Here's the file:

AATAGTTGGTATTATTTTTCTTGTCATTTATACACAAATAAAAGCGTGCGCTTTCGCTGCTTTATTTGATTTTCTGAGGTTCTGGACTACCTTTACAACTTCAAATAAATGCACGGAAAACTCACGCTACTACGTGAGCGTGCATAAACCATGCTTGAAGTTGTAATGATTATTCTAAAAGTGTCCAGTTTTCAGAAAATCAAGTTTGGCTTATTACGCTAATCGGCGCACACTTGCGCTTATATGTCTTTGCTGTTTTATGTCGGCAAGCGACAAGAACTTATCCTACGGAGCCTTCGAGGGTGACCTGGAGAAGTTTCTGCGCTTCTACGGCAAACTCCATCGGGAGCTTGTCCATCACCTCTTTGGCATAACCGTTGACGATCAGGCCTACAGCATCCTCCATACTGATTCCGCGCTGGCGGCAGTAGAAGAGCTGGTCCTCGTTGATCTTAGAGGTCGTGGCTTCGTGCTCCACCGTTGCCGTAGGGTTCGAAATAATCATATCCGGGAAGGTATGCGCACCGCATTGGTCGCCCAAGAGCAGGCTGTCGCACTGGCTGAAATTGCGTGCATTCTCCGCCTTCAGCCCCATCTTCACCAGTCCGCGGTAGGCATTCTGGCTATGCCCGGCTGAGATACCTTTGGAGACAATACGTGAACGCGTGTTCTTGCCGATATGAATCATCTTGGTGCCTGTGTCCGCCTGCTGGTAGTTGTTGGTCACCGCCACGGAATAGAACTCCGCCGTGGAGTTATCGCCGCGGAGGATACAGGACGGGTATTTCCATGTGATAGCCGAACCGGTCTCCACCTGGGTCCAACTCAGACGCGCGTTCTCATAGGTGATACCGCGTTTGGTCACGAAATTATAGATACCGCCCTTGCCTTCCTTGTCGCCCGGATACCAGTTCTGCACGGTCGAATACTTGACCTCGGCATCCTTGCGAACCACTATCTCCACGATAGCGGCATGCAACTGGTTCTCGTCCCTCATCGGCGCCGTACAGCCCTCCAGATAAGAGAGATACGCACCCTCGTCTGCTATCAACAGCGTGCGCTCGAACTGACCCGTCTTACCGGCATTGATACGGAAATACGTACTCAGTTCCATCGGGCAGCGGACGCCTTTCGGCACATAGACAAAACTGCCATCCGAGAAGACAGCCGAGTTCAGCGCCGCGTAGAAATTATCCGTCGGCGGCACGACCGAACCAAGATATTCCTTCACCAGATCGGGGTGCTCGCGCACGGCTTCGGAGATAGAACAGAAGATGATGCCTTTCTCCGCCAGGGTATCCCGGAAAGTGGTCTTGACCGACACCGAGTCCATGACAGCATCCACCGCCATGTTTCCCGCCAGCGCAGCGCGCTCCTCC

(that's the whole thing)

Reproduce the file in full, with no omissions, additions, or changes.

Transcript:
AATAGTTGGTATTATTTTTCTTGTCATTTATACACAAATAAAAGCGTGCGCTTTCGCTGCTTTATTTGATTTTCTGAGGTTCTGGACTACCTTTACAACTTCAAATAAATGCACGGAAAACTCACGCTACTACGTGAGCGTGCATAAACCATGCTTGAAGTTGTAATGATTATTCTAAAAGTGTCCAGTTTTCAGAAAATCAAGTTTGGCTTATTACGCTAATCGGCGCACACTTGCGCTTATATGTCTTTGCTGTTTTATGTCGGCAAGCGACAAGAACTTATCCTACGGAGCCTTCGAGGGTGACCTGGAGAAGTTTCTGCGCTTCTACGGCAAACTCCATCGGGAGCTTGTCCATCACCTCTTTGGCATAACCGTTGACGATCAGGCCTACAGCATCCTCCATACTGATTCCGCGCTGGCGGCAGTAGAAGAGCTGGTCCTCGTTGATCTTAGAGGTCGTGGCTTCGTGCTCCACCGTTGCCGTAGGGTTCGAAATAATCATATCCGGGAAGGTATGCGCACCGCATTGGTCGCCCAAGAGCAGGCTGTCGCACTGGCTGAAATTGCGTGCATTCTCCGCCTTCAGCCCCATCTTCACCAGTCCGCGGTAGGCATTCTGGCTATGCCCGGCTGAGATACCTTTGGAGACAATACGTGAACGCGTGTTCTTGCCGATATGAATCATCTTGGTGCCTGTGTCCGCCTGCTGGTAGTTGTTGGTCACCGCCACGGAATAGAACTCCGCCGTGGAGTTATCGCCGCGGAGGATACAGGACGGGTATTTCCATGTGATAGCCGAACCGGTCTCCACCTGGGTCCAACTCAGACGCGCGTTCTCATAGGTGATACCGCGTTTGGTCACGAAATTATAGATACCGCCCTTGCCTTCCTTGTCGCCCGGATACCAGTTCTGCACGGTCGAATACTTGACCTCGGCATCCTTGCGAACCACTATCTCCACGATAGCGGCATGCAACTGGTTCTCGTCCCTCATCGGCGCCGTACAGCCCTCCAGATAAGAGAGATACGCACCCTCGTCTGCTATCAACAGCGTGCGCTCGAACTGACCCGTCTTACCGGCATTGATACGGAAATACGTACTCAGTTCCATCGGGCAGCGGACGCCTTTCGGCACATAGACAAAACTGCCATCCGAGAAGACAGCCGAGTTCAGCGCCGCGTAGAAATTATCCGTCGGCGGCACGACCGAACCAAGATATTCCTTCACCAGATCGGGGTGCTCGCGCACGGCTTCGGAGATAGAACAGAAGATGATGCCTTTCTCCGCCAGGGTATCCCGGAAAGTGGTCTTGACCGACACCGAGTCCATGACAGCATCCACCGCCATGTTTCCCGCCAGCGCAGCGCGCTCCTCC